Jered Weaver, Jeff Mathis

Tackling the trade deadline: Los Angeles Angels

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Los Angeles Angels of Anaheim
First-half record: 50-42
Standings: Trailing Rangers by 1 in AL West, Yankees by 5 in wild card

Needs

Catcher: Well, any reasonable person would think so.  Jeff Mathis is hitting .195/.241/.286, and while Mike Scioscia deserves credit for working Hank Conger into the mix, Conger hasn’t quite shined while batting .221/.305/.369.  The Angels should bring in a half-season stopgap and kick Mathis to the curb.

Bench: The Angels don’t really have any holes besides the catcher spot: the problem is that they’re not that good anyway.  They had the financial power to add a superstar last winter, but they took on Vernon Wells’ salary instead.  Now all they can do is fill in around the margins.  With just 18 homers from left-handed hitters this year, the Angels could really use a left-handed bat for the bench.  Russell Branyan was nice in theory, but he’s useless when he’s not playing fairly regularly.

Closer: With Rich Thompson looking good and Hisanori Takahashi having improved as the season has progressed, the Angels don’t need any sixth- and seventh-inning help.  So, there’s no point to upgrading the pen unless it’s to replace Jordan Walden in the closer’s role.  Heath Bell, though, wouldn’t be nearly as much of an upgrade here as he would be in some cases.

Target

Ramon Hernandez (C Reds): Stumbling along at 45-47, Cincinnati is a team in need of a bit of a shakeup, and a Hernandez deal, with top prospect Devin Mesoraco stepping into his place, would definitely create some upheaval.

Proposed deal

Hernandez for RHP Garrett Richards

Richards, a 2009 supplemental first-round pick, is 10-1 with a 3.14 ERA and a 79/31 K/BB ratio in 106 innings for Double-A Arkansas this season.  It’d be a high price to pay for a half-season rental, but the Reds aren’t simply going to make a change for change’s sake.  All Hernandez has done this year is hit .322/.377/.539 with 10 homers in 180 at-bats.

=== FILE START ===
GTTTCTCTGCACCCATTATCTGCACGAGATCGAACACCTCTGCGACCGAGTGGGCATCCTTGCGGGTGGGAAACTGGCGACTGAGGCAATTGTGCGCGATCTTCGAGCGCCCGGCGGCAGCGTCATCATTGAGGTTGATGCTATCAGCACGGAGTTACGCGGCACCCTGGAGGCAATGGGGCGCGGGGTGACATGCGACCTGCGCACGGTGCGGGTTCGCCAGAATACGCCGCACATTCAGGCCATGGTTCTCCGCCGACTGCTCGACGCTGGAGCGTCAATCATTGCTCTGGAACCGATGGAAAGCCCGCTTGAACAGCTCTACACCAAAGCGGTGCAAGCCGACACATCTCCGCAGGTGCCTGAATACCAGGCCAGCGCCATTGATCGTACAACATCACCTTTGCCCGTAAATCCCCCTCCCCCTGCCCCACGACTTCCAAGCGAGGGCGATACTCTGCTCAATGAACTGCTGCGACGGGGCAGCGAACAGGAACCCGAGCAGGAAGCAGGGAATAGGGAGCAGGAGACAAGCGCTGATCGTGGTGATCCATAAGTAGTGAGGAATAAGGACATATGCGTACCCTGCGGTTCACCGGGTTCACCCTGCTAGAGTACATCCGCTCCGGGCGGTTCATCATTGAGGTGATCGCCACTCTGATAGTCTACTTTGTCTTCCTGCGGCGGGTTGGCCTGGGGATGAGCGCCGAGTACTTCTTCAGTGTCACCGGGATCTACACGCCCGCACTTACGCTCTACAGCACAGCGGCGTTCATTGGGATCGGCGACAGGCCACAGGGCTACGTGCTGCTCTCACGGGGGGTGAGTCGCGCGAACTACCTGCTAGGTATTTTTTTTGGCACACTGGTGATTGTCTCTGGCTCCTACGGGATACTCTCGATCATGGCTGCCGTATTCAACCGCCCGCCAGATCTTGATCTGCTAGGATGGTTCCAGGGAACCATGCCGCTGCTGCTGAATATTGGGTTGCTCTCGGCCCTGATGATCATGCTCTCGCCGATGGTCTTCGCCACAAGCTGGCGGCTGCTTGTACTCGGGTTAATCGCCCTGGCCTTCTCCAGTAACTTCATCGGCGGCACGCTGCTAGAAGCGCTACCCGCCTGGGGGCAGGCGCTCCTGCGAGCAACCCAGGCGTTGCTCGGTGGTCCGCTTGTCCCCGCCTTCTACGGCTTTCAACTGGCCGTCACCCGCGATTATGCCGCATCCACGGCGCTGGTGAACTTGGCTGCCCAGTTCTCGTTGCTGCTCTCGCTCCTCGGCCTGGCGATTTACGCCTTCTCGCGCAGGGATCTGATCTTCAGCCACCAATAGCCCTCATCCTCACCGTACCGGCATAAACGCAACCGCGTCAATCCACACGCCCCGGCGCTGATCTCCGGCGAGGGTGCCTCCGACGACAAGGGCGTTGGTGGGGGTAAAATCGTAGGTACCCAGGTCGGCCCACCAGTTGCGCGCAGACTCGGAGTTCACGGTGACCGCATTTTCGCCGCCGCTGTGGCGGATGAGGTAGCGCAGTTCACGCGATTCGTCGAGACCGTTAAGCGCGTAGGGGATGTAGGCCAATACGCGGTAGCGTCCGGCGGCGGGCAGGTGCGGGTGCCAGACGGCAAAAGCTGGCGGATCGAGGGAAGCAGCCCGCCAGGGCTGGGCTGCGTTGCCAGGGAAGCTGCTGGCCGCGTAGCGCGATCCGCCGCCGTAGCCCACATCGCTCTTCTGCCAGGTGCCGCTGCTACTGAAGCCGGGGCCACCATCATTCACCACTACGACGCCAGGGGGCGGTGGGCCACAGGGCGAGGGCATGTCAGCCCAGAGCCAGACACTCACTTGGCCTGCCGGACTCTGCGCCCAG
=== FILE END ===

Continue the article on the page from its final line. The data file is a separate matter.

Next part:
Brett Cecil doesn’t appreciate being booed by Blue Jays fans

Toronto Blue Jays manager John Gibbons pulls relief pitcher Brett Cecil during seventh inning baseball action against the Chicago White Sox in Toronto on Monday, April 25, 2016. (Frank Gunn/The Canadian Press via AP) MANDATORY CREDIT
Frank Gunn/The Canadian Press via AP
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Blue Jays reliever Brett Cecil has had a rough start to the 2016 season. The lefty leads the majors in losses with five. With that, he carries an ugly 5.59 ERA in 9 2/3 innings. Cecil entered the season with a rather lengthy consecutive scoreless innings streak, but Jays fans seem to have short memories as the home crowd has directed boos at Cecil.

TSN’s Scott MacArthur caught up with Cecil about the booing.

Struggling early isn’t anything new to Cecil. He rode a 5.96 ERA through June 21 last year, the final time in 2015 he would yield earned runs. From his next appearance on June 24 through the end of the regular season, he posted a 44/4 K/BB ratio over 31 2/3 innings. It would behoove Jays fans to show some more patience with the lefty as Cecil could easily turn things around as he did last season.